What of everyone who might be keen to espouse these ideals, work with them, make them work for them, but only once they’ve been explained in the hot and magnificent light of the new ‘us’—be it national, international or global? Why leave them out?

Without the weaving together of these new conversations, there can be none of the necessary solidarity that leads to resilience. Without that resilience the price of ruthlessness towards attackers will consistently be too high to bear for our societies.

Cosmopolitix would entail decision-makers taking on the critical responsibility for the fostering and nurturing of the necessary forums for such exchanges. Not organising them, but providing the support for them to occur, and certainly removing incentives to continue in the vein of denial. Creating incentives to hold these delicate conversations, and helping to weave together the new social fabric of cosmopolitix. Which will inevitably a fusion of the national and transnational. This is the opportunity to move beyond the narrow limits of ‘multicultural’ or ‘integrationist’ models.


  • Shared expertise: shared security

Cosmopolitix also demand an evolution of the forms of expertise that we value, develop and deploy. I have written about this elsewhere in the context of rebuilding legitimacy and the legitimacy to govern. In the case of terrorist attacks the evolution of the UK’s outlook on the role of communities is an interesting one. Not without its pitfalls, excesses and detractors[2] but nevertheless an experiment in incorporating new forms of expertise, new networks and new voices and in creating a shared sense of responsibility for everyone’s security.

The UK initially struggled – still struggles – in the aftermath of July 2005 with incorporating new approaches to its counter-terrorism strategy, but eventually moved toward the application of some of the key lessons outlined as far back as 1981 in the Scarman Report (despite the changes to PREVENT in 2010/11), namely that long-term security is always delivered through consent rather than through force.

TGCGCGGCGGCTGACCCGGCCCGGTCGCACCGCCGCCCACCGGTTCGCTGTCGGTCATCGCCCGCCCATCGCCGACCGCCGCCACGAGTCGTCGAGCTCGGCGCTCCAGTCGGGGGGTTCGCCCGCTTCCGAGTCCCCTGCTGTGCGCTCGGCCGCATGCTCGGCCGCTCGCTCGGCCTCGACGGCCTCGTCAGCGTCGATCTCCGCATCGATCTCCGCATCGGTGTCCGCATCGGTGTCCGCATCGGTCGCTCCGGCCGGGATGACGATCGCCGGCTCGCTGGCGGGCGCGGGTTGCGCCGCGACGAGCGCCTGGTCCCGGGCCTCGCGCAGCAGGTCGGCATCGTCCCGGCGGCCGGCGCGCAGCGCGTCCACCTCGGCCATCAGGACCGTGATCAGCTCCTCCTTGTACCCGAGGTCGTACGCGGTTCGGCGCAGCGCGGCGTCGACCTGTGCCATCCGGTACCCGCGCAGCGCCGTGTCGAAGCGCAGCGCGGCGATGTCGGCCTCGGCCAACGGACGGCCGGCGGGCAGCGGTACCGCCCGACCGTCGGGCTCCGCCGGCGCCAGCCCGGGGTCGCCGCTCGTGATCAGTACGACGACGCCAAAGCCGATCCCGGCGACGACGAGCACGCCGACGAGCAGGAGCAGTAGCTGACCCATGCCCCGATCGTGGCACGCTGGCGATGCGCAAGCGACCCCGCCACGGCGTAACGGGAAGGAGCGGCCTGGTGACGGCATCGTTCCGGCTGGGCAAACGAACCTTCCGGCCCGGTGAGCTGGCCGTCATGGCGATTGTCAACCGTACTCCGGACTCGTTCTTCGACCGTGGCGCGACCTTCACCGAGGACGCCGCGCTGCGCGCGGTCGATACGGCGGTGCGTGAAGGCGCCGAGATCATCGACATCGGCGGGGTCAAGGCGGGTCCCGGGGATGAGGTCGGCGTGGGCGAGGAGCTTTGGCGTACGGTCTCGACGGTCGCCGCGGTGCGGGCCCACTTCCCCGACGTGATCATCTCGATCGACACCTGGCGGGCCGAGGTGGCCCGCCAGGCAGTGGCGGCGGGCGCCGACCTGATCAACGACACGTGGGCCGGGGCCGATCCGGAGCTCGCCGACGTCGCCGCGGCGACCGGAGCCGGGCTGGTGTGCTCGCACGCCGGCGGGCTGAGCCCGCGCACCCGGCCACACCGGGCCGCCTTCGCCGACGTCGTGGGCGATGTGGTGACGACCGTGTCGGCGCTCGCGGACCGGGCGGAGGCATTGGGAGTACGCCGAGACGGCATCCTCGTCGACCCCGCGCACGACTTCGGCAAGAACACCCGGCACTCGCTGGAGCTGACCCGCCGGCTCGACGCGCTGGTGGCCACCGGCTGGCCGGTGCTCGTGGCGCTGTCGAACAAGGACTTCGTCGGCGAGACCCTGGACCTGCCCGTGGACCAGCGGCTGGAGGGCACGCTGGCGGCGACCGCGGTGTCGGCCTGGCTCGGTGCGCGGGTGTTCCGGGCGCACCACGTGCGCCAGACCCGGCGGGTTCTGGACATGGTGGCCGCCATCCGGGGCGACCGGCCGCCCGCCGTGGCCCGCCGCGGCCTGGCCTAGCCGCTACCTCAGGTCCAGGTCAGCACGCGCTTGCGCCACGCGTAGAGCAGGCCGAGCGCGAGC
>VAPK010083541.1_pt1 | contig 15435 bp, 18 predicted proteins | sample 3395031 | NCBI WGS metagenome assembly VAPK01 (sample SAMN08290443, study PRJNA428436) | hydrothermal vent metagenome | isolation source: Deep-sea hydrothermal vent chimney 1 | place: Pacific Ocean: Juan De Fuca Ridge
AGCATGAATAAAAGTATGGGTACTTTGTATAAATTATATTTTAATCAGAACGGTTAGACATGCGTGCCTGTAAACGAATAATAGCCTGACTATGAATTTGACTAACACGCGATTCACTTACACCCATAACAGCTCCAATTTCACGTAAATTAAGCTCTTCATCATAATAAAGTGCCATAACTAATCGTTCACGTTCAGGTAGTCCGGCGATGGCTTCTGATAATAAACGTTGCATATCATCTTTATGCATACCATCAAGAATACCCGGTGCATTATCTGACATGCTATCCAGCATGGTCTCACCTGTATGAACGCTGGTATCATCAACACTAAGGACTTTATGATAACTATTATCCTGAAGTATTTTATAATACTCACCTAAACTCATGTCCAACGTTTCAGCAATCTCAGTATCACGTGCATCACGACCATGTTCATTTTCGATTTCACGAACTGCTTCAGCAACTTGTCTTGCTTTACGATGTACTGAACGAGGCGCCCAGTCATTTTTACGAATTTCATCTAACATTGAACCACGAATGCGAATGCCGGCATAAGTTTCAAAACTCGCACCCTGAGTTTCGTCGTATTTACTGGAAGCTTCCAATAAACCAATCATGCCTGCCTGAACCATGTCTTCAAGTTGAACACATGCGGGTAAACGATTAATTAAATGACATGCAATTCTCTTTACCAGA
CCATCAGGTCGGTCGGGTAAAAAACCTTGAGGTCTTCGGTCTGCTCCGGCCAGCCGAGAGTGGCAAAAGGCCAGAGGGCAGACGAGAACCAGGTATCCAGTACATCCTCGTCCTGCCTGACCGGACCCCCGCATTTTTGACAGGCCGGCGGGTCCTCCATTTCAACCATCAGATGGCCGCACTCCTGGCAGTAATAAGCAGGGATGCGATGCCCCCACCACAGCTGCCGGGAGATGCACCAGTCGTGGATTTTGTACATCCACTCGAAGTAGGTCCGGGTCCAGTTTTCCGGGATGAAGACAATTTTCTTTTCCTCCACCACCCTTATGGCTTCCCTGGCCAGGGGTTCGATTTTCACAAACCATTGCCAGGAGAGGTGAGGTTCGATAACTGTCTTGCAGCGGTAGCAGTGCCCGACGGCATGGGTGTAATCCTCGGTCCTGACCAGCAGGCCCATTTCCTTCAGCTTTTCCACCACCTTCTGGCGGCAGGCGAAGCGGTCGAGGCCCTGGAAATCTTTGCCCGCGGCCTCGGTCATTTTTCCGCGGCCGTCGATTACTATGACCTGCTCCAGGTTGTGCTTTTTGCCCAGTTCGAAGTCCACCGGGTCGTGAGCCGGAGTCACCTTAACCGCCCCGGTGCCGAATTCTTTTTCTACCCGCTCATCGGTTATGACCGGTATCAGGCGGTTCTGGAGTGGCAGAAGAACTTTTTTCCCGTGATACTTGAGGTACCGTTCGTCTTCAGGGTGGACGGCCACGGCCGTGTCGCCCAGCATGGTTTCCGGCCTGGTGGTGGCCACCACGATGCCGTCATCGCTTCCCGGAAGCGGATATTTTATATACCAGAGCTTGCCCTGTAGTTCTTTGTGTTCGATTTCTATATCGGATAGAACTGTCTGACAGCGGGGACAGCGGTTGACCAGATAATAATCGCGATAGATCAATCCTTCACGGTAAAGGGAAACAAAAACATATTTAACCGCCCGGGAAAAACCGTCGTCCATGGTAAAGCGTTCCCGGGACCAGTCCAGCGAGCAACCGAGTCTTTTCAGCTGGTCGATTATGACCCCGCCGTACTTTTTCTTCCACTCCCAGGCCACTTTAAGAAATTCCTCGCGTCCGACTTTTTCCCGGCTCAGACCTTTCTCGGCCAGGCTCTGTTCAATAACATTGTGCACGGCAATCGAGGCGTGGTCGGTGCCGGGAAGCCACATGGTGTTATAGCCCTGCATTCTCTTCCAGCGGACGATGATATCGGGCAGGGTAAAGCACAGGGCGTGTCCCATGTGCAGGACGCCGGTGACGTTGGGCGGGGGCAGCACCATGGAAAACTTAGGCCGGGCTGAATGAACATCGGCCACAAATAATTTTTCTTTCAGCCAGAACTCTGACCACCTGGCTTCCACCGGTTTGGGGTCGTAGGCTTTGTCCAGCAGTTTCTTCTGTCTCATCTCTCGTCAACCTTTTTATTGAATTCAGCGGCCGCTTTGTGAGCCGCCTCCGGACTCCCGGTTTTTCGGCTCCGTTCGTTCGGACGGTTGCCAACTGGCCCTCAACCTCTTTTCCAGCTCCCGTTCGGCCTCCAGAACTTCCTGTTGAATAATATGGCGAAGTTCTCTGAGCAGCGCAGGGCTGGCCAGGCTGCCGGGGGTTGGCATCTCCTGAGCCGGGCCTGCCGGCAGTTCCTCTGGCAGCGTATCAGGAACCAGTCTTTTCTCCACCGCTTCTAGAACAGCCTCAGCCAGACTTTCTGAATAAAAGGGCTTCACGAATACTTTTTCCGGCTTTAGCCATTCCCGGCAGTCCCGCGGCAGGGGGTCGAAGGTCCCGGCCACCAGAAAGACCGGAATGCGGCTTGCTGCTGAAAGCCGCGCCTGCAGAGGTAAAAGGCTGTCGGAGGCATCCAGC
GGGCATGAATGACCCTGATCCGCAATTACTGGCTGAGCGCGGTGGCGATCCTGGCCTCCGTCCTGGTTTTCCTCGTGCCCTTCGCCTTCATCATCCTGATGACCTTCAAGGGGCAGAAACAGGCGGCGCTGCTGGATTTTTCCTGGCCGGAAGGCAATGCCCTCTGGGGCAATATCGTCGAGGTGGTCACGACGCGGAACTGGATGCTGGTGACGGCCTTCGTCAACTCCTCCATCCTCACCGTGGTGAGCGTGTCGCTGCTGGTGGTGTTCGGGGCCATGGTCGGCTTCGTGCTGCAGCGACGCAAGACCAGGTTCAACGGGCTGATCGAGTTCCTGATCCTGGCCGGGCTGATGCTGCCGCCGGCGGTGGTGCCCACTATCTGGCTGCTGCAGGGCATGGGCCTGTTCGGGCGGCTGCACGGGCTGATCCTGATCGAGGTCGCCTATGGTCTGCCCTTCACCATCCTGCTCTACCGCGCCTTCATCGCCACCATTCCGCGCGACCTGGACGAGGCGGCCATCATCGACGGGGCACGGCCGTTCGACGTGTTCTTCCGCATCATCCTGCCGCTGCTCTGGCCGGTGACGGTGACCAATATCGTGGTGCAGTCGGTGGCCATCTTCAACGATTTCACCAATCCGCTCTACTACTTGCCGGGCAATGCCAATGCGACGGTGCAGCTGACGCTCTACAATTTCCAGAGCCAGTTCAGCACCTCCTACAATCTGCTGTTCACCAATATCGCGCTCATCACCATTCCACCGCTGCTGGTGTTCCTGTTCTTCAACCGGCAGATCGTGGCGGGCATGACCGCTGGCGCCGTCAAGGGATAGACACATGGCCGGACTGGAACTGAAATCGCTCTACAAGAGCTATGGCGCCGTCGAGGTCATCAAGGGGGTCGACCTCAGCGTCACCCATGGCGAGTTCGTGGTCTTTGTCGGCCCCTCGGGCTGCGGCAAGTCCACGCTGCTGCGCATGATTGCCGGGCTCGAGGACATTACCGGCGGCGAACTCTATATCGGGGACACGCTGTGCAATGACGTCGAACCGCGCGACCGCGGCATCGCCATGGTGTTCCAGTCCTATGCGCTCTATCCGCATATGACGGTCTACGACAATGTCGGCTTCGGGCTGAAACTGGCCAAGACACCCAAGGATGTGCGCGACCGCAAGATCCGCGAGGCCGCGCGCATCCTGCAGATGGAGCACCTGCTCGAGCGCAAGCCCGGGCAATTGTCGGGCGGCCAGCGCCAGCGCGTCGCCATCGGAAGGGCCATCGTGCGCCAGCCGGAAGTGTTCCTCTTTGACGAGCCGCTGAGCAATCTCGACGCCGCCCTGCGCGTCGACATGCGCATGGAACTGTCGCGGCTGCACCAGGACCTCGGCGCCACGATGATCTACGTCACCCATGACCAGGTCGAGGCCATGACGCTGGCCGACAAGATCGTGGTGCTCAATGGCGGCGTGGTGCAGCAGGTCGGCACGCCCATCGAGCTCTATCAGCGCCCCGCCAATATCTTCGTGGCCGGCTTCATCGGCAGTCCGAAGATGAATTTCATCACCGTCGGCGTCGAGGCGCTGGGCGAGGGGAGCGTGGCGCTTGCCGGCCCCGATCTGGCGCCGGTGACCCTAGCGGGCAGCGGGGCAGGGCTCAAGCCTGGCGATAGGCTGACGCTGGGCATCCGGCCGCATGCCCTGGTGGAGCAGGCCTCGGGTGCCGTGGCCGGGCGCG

The discussions regarding the possible failures of security, police and surveillance forces in Paris, remind me of the post 7/7 discussions here in the UK. Of the immediate government reactions, and their short-comings despite, often, the best of intentions. In a pamphlet[3] written with my former colleagues Rachel Briggs and Hannah Lownsbrough in 2006, we chronicled the evolving approaches to counter-terrorism in in the UK. From the initial reaction – which was a panicked scramble to bring a narrow selection of British Muslims to the table (none of whom were regarded as particularly representative of their community by most ordinary Muslim citizens) in a rushed and half-baked process which sparked criticism and frustration; and provoked the alienation of the very communities it needed to engage. To the gradual realisation that broader swathes of the communities needed to be (and, importantly, be seen to be) at the heart of the UK’s counter-terrorism strategy because they are an early warning system with built-in sources of information and intelligence; Because some of these communities were and are best placed to divert their young people from extremism; And because going back to an earlier point: the police and security services cannot act without the consent of the communities they are there to protect. Such a shift – toward a more transparent and shared responsibility that involves everyone as citizens and every place as a potential source of collective security – doesn’t ‘solve’ the problem, but it is a step toward recognising the new dynamics of politics and societies.